Growing up, we often become accustomed to particular brands because of our family's own attachment. Certain families prefer Pepsi over Coca-Cola, while others enjoy McDonald's more than Burger King. In my family, when it comes to Bologna, we've always relied on Deutschmacher. (No, that's not spelled O-S-C-A-R.) That is, until our local supermarket stopped carrying our beloved bologna brand.In our area, Stop & Shop is the dominant grocery chain. (There are three locations within a 10-minute drive from our house, so it's pretty unavoidable.) When my sister and I were little, our mother frequently purchased deli meats, including bologna, for our school lunches. Feeling nostalgic (and hungry), my sister decided to start packing bologna for her work lunches, too. But, once our number was called at the deli counter, we were told Stop & Shop no longer carries Deutschmacher, only the store brand and Boar's Head--what a selection! (We opted for nothing.)
Upon our next visit, we explored the deli kiosk at the front of the store to see if Stop & Shop still listed Deutschmacher in its inventory, which it did. (Perhaps we had simply encountered someone who didn't know their stock the last time?) We submitted the order out of curiosity and shopped until our number was called. We returned to the deli counter only to find they had filled the order with the store brand. They did not offer an explanation, or ask us which substitute we might prefer. Instead, they simply pushed the Stop & Shop brand on us without a second thought. (Suffice it to say, we opted for nothing again.)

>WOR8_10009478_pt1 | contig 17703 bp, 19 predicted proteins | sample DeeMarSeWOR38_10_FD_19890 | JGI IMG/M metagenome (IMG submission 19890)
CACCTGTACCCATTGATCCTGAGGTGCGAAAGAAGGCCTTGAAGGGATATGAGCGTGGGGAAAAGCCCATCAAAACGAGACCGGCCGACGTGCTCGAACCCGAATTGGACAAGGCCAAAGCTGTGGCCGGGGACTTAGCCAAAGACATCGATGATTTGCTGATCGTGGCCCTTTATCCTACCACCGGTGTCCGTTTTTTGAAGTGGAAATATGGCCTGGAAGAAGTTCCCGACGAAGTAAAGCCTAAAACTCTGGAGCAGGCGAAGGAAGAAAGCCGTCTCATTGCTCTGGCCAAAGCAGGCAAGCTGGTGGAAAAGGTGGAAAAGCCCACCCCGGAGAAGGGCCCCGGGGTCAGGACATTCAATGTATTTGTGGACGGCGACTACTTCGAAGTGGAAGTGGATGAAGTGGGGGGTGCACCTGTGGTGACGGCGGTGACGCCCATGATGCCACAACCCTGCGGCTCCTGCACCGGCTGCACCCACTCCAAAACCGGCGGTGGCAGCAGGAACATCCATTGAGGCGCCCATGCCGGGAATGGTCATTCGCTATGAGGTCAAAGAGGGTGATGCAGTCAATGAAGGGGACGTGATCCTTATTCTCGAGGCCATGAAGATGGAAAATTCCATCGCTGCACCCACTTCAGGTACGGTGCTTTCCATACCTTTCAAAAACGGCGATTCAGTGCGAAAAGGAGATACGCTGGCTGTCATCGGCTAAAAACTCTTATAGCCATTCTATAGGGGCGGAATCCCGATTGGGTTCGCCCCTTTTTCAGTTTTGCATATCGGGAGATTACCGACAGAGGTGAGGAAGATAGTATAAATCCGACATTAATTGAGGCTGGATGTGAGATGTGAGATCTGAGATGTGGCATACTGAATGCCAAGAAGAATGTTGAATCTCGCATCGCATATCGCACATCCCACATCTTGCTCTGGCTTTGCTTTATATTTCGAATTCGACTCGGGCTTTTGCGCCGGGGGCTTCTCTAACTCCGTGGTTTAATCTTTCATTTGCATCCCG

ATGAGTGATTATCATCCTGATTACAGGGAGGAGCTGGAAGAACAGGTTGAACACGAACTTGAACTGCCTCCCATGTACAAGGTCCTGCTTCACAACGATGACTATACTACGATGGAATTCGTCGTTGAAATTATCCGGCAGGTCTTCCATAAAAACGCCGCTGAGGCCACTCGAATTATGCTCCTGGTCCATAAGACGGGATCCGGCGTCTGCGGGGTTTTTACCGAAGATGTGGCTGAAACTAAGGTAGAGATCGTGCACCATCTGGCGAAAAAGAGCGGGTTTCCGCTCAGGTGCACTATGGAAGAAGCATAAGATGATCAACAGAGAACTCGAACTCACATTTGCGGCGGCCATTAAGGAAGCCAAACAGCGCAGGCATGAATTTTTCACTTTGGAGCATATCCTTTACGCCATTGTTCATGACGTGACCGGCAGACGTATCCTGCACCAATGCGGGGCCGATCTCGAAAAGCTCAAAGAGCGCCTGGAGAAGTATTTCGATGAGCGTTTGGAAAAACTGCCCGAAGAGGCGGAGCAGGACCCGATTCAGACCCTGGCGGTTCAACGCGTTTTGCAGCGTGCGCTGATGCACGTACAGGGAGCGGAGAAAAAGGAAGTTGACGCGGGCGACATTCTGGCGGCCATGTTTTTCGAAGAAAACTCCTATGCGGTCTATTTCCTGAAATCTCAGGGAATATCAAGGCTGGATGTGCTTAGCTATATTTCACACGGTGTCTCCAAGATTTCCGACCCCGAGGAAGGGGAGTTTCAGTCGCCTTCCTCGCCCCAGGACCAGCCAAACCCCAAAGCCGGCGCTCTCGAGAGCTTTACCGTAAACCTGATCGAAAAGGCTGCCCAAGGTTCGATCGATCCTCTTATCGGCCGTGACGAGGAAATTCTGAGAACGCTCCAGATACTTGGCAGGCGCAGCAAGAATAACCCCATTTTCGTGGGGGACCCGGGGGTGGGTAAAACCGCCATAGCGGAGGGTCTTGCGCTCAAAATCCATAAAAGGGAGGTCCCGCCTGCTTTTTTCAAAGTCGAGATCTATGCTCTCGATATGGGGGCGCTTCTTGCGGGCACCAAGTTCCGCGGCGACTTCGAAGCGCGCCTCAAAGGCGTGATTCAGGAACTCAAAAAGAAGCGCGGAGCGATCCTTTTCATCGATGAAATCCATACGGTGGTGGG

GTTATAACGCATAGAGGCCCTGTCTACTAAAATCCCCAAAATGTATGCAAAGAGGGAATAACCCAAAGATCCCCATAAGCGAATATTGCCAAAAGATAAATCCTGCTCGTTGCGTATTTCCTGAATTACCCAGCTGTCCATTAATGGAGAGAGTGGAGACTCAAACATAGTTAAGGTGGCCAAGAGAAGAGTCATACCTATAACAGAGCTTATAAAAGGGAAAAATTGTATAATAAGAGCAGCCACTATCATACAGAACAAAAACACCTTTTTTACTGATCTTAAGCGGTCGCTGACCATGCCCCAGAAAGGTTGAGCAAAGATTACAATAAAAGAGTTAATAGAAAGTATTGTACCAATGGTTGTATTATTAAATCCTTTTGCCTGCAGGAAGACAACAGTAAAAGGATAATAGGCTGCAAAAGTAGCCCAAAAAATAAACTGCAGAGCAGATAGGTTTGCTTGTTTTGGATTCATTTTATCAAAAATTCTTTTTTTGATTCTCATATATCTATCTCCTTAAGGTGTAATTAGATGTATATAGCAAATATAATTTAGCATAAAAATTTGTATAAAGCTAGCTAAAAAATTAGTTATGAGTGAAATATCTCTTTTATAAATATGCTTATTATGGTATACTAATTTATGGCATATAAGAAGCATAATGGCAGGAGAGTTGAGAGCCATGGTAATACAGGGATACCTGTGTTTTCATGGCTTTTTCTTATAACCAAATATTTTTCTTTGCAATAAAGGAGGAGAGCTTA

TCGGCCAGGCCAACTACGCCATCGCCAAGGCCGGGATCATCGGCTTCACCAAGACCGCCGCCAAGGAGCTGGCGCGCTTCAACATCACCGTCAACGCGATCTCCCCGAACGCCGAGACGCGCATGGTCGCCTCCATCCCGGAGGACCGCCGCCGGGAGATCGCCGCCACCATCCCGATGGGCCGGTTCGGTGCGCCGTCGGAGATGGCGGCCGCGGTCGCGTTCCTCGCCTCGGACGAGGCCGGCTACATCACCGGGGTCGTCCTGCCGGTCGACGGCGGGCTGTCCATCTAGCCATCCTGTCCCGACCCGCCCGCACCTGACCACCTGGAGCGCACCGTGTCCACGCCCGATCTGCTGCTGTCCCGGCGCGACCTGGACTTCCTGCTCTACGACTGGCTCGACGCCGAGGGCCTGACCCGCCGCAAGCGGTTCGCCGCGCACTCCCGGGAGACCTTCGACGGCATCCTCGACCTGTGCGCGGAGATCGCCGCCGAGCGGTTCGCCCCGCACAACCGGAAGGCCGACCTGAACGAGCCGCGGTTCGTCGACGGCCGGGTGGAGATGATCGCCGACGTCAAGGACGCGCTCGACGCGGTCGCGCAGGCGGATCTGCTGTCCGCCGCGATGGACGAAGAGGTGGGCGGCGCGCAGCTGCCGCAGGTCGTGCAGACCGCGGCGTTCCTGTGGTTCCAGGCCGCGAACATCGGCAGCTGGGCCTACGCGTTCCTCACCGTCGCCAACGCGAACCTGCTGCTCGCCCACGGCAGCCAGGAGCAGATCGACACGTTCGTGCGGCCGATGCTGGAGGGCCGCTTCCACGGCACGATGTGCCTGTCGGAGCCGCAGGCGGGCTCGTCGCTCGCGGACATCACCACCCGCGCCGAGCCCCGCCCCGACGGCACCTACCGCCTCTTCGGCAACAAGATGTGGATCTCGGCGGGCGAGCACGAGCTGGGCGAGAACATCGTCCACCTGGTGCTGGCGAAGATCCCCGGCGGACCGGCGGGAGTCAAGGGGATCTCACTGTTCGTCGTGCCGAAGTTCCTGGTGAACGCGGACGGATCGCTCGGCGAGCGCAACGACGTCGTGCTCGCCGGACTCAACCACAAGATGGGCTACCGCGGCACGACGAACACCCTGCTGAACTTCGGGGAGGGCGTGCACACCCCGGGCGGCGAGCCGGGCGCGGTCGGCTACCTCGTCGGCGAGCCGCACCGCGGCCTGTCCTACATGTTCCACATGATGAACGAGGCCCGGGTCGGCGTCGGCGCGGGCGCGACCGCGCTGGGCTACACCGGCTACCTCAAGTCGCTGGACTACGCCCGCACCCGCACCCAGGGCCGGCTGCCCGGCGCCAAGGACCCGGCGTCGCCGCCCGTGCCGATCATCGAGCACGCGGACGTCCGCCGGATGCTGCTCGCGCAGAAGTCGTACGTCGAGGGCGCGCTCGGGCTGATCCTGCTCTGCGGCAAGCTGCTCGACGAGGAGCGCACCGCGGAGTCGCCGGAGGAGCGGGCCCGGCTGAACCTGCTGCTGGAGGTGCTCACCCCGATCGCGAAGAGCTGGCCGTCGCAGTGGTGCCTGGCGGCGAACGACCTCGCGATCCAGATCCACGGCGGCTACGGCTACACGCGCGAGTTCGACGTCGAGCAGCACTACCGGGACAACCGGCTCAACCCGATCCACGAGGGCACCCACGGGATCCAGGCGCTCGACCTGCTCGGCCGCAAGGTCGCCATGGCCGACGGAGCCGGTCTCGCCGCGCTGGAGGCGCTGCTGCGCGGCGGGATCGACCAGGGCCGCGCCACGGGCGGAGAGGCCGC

Luckily, on a trip to Big Y, my father discovered our long-lost bologna brand and purchased enough to satisfy our needs for the week. Unfortunately, Big Y isn't quite that close to home, but Stop & Shop's manipulative tactics pushed our buttons just enough to send us running into Big Y's arms at full speed. Consumers know what they want, and they want variety. If your store isn't willing to serve the customer's needs over its own monetary desires, shoppers won't hesitate to search for what they're looking for elsewhere. Stop & Shop thought they'd profit from limiting its offerings and promoting its own brand, but the move backfired and paved our path to the competition instead--and we're probably not the only example in the store's history. Our resulting behavior may not have been part of Stop & Shop's ultimate plan, but our case certainly offers one small lesson all stores can learn from in the end.